Ciaran Carson. The Pen Friend.
Ciaran Carson is a prolific poet, prose writer, and translator whose work has been the recipient of numerous awards, including the Irish Times/Aer Lingus Award for Irish Poetry, the Irish Book Award, and the T. S. Eliot Prize. The Pen Friend is Carson's sixth work of extended prose and follows his early compositions in that he establishes a fairly strong structure, which allows him to "fill it," so to speak, with extended discourses on a variety of topics. In Shamrock Tea (2001), for example, he created a book of 101 chapters, each titled a distinct color, and each offering a meditation or conversation on a range of topics from art and philosophy to the natural world.
In The Pen Friend, the structure is fairly simple. Gabriel/Angel Conway receives twelve postcards followed by a letter, with a thirteenth postcard inside, from Iris/Rainbow/ Miranda/Nina Bowyer/Buewer, a long-lost lover. Each postcard bears a simple phrase of sentence, the import of which Gabriel is to reconstruct. The images on the front also offer clues to the larger sense-making pattern that Gabriel seeks. Both language and image, however, have only tenuous relationships with the world. Their import is largely based upon associations, a point driven home by the highly associative nature of Gabriel's musings.
Running counter to this uncertainty is Gabriel's attention to the world of objects, from his collection of pens and Nina's collection of perfumes, to detailed accounts of material objects such as works of art, cityscapes, and the postcards themselves. The attention to detail is motivated in part by MO2, or Mass Observation, an unofficial organization begun in 1937 in England that set out to observe people and "the things surrounding people. Hence the mantelpiece ornaments, men's penknives, their pipes, their collar-studs, kitchen implements, women's hatpins, sewing kits, anything they thought might represent the people."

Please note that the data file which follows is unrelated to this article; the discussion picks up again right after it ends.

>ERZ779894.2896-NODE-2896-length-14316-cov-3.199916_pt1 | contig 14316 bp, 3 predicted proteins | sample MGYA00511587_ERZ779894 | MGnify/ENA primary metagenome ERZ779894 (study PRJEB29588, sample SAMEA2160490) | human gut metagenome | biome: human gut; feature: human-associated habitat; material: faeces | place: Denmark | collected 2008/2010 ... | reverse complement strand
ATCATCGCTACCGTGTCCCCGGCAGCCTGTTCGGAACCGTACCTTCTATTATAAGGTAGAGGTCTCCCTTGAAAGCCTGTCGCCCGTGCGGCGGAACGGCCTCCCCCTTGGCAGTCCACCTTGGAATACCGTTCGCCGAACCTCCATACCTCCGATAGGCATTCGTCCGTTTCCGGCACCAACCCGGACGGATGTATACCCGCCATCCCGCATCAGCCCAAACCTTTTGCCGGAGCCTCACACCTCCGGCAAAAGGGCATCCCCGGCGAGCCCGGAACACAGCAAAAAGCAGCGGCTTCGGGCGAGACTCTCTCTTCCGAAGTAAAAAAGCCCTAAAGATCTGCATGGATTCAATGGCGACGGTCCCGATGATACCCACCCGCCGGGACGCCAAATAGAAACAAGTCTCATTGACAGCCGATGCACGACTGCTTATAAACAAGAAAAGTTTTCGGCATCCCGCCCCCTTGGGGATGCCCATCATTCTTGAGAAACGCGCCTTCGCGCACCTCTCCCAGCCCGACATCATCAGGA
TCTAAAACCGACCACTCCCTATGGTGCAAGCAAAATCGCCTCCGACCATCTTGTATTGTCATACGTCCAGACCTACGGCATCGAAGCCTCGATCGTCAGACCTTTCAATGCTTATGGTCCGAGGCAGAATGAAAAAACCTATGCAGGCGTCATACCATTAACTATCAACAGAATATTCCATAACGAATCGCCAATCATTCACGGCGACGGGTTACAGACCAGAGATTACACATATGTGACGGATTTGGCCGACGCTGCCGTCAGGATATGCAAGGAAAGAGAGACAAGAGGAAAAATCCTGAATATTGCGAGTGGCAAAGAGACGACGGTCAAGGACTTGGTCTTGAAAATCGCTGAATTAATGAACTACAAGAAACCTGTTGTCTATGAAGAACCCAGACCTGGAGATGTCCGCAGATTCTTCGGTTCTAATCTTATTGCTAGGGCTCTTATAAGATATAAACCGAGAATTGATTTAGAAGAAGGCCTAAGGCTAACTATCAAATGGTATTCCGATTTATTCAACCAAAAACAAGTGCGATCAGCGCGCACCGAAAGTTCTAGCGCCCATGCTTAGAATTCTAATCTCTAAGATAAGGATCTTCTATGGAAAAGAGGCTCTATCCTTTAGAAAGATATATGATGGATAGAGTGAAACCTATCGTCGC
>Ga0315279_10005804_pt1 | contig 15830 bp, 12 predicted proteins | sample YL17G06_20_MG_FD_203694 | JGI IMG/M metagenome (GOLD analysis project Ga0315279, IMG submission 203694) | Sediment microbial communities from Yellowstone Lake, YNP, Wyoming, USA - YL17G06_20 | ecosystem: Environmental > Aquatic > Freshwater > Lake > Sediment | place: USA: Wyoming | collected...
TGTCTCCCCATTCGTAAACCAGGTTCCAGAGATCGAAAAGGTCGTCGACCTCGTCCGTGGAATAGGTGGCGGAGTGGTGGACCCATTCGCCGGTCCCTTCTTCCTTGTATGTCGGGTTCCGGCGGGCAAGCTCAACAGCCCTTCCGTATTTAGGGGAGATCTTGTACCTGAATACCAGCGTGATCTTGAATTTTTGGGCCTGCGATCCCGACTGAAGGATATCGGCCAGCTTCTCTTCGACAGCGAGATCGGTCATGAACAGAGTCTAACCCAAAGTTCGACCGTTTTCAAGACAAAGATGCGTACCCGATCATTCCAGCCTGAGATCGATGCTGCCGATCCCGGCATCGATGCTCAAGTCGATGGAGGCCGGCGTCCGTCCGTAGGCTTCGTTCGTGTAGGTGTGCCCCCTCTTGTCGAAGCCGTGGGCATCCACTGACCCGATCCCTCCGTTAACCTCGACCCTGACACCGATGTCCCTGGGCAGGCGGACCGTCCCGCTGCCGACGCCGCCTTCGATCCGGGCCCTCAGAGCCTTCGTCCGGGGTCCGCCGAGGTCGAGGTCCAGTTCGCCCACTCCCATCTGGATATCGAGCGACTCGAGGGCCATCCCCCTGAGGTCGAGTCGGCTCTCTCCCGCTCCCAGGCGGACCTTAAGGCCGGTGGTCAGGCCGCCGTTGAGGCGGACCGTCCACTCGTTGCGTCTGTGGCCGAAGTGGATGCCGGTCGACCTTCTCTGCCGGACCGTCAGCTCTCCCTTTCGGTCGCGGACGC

In the end, however, the observations reveal more about the observer than the observed, a point brought home by a chapter devoted to Gabriel's dreams. References may not be private, but they are all personal, and the sense that Gabriel makes of the world is a rehearsal of his own identity, nominally on display for Nina, should she ever read his responses to her postcards, but also seemingly shared by Nina, as evidenced in her final letter.
In the end, Ciaran Carson's prose works collectively reveal a mind at work, a mind that is well worth attending to as it begins to make sense of the late twentieth and early twenty-first centuries.
Richard M. Henry